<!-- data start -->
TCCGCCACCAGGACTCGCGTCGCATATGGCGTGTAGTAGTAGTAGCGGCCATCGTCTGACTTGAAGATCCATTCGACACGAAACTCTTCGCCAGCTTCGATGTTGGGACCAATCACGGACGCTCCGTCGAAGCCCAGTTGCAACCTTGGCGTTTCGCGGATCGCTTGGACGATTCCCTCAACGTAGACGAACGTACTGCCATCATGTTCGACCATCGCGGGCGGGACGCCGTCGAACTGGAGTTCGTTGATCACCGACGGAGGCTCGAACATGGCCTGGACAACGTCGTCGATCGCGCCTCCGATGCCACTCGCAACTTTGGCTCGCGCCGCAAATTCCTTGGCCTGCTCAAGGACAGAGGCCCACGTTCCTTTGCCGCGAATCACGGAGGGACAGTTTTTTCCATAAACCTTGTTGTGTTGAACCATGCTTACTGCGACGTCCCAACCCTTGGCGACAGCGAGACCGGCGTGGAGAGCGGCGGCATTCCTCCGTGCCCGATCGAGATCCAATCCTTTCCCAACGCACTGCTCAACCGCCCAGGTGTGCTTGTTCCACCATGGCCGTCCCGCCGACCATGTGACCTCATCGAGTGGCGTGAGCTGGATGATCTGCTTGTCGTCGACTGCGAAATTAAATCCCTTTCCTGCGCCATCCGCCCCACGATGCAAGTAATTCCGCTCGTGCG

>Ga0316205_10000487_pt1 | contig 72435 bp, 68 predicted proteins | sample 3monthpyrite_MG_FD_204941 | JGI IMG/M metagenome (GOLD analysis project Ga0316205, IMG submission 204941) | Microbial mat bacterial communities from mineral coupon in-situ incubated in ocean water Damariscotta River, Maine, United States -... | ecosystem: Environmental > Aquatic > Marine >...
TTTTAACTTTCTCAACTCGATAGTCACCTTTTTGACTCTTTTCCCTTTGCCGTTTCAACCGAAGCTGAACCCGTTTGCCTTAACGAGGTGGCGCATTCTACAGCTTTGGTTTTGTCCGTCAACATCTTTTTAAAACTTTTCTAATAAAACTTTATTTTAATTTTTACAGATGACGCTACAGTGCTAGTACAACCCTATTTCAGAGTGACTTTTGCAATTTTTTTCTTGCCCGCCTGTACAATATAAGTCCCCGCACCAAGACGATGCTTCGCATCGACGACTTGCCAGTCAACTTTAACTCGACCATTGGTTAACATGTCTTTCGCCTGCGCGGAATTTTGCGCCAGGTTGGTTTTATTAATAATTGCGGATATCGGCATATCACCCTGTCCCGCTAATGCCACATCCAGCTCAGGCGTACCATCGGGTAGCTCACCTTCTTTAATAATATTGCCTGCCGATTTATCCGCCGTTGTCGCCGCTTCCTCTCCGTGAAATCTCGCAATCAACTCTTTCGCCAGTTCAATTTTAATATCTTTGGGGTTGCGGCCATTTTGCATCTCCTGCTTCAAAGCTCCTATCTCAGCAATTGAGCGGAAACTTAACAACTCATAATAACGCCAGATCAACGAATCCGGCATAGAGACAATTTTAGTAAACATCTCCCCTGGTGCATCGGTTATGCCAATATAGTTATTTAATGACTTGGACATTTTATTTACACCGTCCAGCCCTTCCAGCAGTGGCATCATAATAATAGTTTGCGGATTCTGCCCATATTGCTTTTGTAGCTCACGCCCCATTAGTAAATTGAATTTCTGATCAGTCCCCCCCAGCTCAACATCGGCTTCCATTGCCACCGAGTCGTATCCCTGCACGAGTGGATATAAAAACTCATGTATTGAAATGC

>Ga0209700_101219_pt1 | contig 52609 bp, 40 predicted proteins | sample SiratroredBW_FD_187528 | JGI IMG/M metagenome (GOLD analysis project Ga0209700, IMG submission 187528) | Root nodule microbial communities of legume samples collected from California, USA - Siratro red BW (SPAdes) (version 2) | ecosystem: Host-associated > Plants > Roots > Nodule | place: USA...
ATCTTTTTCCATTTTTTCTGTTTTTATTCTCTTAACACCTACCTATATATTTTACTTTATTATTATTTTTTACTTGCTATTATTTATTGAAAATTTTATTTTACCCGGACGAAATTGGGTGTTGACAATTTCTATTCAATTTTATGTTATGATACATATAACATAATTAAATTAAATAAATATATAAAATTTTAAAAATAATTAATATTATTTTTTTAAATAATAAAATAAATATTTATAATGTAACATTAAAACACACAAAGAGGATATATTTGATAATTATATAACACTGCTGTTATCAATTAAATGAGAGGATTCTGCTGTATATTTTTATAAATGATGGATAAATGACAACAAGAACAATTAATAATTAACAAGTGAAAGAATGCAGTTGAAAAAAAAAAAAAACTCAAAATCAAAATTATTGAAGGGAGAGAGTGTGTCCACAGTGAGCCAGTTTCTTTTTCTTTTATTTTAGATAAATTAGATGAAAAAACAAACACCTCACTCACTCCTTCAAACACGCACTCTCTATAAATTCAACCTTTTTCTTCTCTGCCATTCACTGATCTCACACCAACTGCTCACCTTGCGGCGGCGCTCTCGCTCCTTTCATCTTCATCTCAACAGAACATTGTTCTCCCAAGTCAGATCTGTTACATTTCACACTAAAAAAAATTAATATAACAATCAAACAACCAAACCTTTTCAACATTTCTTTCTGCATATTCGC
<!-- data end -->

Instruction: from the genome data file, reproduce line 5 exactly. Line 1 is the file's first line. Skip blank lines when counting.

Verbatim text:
ATCTTTTTCCATTTTTTCTGTTTTTATTCTCTTAACACCTACCTATATATTTTACTTTATTATTATTTTTTACTTGCTATTATTTATTGAAAATTTTATTTTACCCGGACGAAATTGGGTGTTGACAATTTCTATTCAATTTTATGTTATGATACATATAACATAATTAAATTAAATAAATATATAAAATTTTAAAAATAATTAATATTATTTTTTTAAATAATAAAATAAATATTTATAATGTAACATTAAAACACACAAAGAGGATATATTTGATAATTATATAACACTGCTGTTATCAATTAAATGAGAGGATTCTGCTGTATATTTTTATAAATGATGGATAAATGACAACAAGAACAATTAATAATTAACAAGTGAAAGAATGCAGTTGAAAAAAAAAAAAAACTCAAAATCAAAATTATTGAAGGGAGAGAGTGTGTCCACAGTGAGCCAGTTTCTTTTTCTTTTATTTTAGATAAATTAGATGAAAAAACAAACACCTCACTCACTCCTTCAAACACGCACTCTCTATAAATTCAACCTTTTTCTTCTCTGCCATTCACTGATCTCACACCAACTGCTCACCTTGCGGCGGCGCTCTCGCTCCTTTCATCTTCATCTCAACAGAACATTGTTCTCCCAAGTCAGATCTGTTACATTTCACACTAAAAAAAATTAATATAACAATCAAACAACCAAACCTTTTCAACATTTCTTTCTGCATATTCGC